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New Year greetings from Frontline

Published : Jan 14, 2011 00:00 IST

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Frontline

FROM the day the inaugural issue came out in December 1984, Frontline has sought to be a magazine of a new type on the Indian publishing scene committed to analytical journalism that keeps the focus on key political, social and economic issues, issues that matter to people, society, and nature. This has meant being bold, critical, investigative, progressive, just, and socially responsible. It has meant setting goals of excellence in analysis and comment, in presentation, and in visual appeal. It has meant striving to be serious, relevant and interesting at the same time, something that is not easy to achieve in any field.

It is natural that over the years Frontline has experimented with the balance and mix of its content, its analysis, comment, features, photographs, and graphics. Through all this, it has remained steadfast in its fealty to intellectual seriousness, secularism, social justice, and progressive internationalism. Not everything it has produced can claim to be in-depth journalism of enduring value. But the special issue commemorating the fortnightly's 25th anniversary we brought out in January 2010 speaks to the sustained focus Frontline has kept on issues that affect the lives of ordinary people, especially issues of deprivation, denial of entitlements, justice, and humanity. It also speaks to an unusual versatility of coverage, including a robust interest in the world at large.

Frontline's orientation has never been in doubt: it is secular, democratic, progressive, pro-people. Over time, we have come to realise that we need to work within a conceptual framework of journalism with clearly demarcated functions or roles. These may be categorised as (a) the credible-informational, (b) the critical-investigative-analytical-adversarial, (c) educational, and (d) agenda-building functions or roles.

Frontline has regard and admiration for another publication with a difference on the Indian publishing scene, the Economic and Political Weekly, with which it shares editorial values and goals and a progressive orientation. Over many decades, EPW has striven to build high standards of analytical journalism and offer the best in the realm of ideas and scholarship in an accessible form to a variety of readers, including policy-makers. Frontline, seeking a somewhat larger readership, is in a different slot but the commonalities are important. Journalism being a discipline of verification and diversity, both publications strive professionally for factuality, accuracy, nuance, and offer space for diverse, contrary viewpoints.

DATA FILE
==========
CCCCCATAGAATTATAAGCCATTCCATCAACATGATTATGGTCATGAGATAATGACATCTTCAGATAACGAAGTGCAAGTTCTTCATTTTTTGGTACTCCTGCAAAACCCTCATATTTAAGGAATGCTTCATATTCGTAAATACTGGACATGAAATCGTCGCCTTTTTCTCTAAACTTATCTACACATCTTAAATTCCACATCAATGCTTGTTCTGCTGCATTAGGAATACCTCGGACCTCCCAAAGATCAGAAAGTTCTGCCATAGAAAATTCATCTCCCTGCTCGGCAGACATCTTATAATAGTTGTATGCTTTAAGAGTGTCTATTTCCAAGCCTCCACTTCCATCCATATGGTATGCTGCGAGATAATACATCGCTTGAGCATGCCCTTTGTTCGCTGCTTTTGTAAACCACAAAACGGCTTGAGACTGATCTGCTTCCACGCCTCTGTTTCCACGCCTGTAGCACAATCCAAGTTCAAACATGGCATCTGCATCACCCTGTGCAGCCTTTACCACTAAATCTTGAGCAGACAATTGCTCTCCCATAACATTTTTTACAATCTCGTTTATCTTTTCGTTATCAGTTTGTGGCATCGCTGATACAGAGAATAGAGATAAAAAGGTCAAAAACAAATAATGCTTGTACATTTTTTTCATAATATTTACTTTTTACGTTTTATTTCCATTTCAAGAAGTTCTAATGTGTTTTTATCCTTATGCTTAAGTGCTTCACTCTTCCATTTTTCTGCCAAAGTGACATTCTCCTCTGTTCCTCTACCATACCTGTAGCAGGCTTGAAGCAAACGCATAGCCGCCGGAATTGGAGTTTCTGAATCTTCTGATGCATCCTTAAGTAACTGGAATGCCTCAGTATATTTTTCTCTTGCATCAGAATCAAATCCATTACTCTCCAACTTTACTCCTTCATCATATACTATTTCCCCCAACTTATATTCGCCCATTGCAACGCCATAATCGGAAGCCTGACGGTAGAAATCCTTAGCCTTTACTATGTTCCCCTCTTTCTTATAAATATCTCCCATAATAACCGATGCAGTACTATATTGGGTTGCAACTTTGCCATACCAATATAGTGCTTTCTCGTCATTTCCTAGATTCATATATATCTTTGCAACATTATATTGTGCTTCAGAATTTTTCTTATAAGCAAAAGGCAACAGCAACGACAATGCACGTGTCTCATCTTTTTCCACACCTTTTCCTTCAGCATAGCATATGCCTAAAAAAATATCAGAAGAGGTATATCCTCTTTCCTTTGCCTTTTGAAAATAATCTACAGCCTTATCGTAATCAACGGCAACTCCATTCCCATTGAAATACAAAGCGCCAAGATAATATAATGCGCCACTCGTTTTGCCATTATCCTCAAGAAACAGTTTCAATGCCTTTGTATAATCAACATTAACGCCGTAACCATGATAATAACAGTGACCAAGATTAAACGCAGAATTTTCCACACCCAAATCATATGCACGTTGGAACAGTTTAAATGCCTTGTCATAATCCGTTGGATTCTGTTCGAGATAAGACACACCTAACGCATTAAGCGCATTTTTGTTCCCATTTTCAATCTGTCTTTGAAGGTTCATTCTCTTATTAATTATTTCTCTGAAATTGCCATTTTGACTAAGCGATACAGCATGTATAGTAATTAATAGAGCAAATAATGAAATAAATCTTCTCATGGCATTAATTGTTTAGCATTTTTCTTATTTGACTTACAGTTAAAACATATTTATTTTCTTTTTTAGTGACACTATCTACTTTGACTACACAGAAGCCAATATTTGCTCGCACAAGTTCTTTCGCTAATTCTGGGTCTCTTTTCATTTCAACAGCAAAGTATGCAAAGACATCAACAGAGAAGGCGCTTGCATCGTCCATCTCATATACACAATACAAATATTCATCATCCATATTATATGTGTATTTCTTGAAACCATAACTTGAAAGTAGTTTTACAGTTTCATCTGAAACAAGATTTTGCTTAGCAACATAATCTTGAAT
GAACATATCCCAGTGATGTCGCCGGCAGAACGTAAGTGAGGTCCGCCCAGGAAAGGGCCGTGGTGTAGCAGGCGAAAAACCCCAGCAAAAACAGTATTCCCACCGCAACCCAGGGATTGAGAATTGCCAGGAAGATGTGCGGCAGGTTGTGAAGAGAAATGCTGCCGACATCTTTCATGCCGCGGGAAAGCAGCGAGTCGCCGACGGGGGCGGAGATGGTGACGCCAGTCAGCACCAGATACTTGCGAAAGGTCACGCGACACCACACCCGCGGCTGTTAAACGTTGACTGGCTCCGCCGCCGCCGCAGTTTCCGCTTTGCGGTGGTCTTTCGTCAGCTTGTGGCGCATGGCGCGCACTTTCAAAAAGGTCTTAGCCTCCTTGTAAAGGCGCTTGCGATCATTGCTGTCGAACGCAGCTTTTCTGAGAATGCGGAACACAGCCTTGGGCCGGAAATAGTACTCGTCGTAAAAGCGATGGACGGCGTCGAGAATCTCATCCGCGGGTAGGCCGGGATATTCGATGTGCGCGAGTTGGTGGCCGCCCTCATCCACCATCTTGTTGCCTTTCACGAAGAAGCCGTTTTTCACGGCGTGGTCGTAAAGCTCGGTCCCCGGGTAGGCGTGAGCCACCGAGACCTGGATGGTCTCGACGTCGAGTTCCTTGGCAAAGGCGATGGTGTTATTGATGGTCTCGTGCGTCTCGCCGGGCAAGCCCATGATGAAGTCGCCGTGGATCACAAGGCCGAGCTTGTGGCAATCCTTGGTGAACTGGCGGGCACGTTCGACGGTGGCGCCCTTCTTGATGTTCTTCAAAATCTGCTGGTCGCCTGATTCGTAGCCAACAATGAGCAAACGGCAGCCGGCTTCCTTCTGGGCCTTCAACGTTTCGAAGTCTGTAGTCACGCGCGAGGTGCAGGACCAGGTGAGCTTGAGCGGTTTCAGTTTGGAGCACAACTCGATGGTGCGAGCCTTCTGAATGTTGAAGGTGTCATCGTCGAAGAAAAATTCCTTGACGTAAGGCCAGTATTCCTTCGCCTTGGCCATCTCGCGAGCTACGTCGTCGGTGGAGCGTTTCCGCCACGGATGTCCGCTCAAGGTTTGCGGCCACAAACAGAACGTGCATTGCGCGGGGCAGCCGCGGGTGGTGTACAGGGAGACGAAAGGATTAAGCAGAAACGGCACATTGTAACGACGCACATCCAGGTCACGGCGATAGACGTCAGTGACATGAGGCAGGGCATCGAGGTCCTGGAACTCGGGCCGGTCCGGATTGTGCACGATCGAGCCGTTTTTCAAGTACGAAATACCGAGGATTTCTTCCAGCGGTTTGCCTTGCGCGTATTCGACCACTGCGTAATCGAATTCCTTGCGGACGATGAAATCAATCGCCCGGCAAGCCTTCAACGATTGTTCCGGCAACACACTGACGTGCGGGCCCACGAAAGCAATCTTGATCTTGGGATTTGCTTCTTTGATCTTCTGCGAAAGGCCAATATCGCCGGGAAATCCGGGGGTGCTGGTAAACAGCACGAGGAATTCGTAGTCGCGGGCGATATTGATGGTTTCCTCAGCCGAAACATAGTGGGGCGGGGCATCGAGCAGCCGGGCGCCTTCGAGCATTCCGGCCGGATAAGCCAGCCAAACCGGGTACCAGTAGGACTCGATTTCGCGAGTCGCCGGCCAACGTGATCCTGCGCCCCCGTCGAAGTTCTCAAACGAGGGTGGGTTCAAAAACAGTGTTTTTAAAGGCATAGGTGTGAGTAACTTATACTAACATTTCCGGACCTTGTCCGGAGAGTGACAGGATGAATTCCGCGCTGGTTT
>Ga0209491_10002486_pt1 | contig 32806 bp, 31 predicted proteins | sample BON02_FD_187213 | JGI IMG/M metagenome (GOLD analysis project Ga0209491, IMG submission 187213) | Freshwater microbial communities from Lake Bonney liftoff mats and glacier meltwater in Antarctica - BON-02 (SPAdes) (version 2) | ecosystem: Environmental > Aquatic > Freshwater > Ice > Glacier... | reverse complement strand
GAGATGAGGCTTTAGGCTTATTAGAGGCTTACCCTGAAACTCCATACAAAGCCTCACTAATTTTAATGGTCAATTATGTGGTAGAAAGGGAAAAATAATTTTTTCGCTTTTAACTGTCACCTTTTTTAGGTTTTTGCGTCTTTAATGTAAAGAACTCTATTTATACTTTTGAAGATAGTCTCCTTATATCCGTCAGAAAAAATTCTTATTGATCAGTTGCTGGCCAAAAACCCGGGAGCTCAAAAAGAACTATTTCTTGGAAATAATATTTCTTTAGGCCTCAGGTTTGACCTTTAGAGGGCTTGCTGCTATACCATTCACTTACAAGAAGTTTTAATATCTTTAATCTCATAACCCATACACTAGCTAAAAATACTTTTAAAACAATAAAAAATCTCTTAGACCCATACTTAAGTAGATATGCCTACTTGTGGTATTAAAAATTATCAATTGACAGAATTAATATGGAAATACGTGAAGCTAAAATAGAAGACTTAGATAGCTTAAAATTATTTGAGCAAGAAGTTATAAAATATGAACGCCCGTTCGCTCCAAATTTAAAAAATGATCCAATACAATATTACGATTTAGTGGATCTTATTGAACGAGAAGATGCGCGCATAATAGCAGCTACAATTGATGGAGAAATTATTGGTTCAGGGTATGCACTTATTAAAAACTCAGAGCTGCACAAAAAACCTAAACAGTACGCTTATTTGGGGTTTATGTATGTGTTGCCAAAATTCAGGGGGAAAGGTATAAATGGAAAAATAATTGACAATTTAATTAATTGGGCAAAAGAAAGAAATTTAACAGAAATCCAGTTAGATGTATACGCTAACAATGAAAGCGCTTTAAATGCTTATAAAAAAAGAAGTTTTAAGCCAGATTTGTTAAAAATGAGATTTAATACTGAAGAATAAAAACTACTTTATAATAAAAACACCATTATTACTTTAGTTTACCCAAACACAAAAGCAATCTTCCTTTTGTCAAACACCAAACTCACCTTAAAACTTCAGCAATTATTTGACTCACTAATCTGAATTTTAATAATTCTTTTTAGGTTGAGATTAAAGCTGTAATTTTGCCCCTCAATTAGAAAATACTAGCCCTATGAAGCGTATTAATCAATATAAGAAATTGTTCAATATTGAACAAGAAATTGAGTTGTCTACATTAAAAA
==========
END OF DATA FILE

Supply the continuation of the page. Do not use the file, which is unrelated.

Speaking for Frontline, we try to give readers a fortnightly opportunity to look beyond their immediate surroundings, to see the world from the points of view of the rest of humanity, and understand and reflect on the condition of losers in the world development game. Go to our freely accessible online Archives (www.Frontline.in) and you will find that few subjects of contemporary relevance have remained unexplored by Frontline. It has consistently monitored governments as well as social, economic and political movements, good and bad. It has offered insights on the happenings around the world, especially in India's neighbourhood. It has covered a broad range of topics, starting with politics, ideas, the economy, and international affairs and encompassing science and technology, education, history, the arts, heritage, nature, the environment, the judiciary, the civil services, nuclear energy, science fraud.

In the world at large, journalism is in an unprecedented state of uncertainty and confusion, although many good things are happening in print, in broadcast, and increasingly on the digital platforms. The situation approximates an existential crisis, which is the making of circumstances and factors that need not concern us here. But what concerns us is that this crisis and questions about the future of journalism put enormous pressure on the standards, practices, and core values of journalism.

The live and present danger to journalism is hyper-commercialisation. In a fast-changing milieu where newspapers and magazines are burdened with a tendency to over-simplify, sensationalise, trivialise, resort to the excitative, be brief to the point of losing meaning, a platform for long-form journalism is a professional and intellectual imperative. But it needs to be accessible, lively, and interesting as well. In a significant attempt to give its offerings a more modern, structured, newsy and pure look and feel, Frontline went in for a complete redesign by Mario Garcia's team of designers from Garcia Media in 2006 and the process brought subtle changes of content as well.

We believe that Frontline's is a special kind of journalism in a challenging scenario and that it offers real value to readers including, in considerable measure, young readers and professionals in search of knowledge and insights for making informed choices that are essential to the survival and flourishing of a democratic and progressive society that cares for ordinary people. As we greet our readers this New Year, this is the upbeat message we wish to share with them.

N. Ram Editor-in-Chief

(This story was published in the print edition of Frontline magazine dated Jan 14, 2011.)

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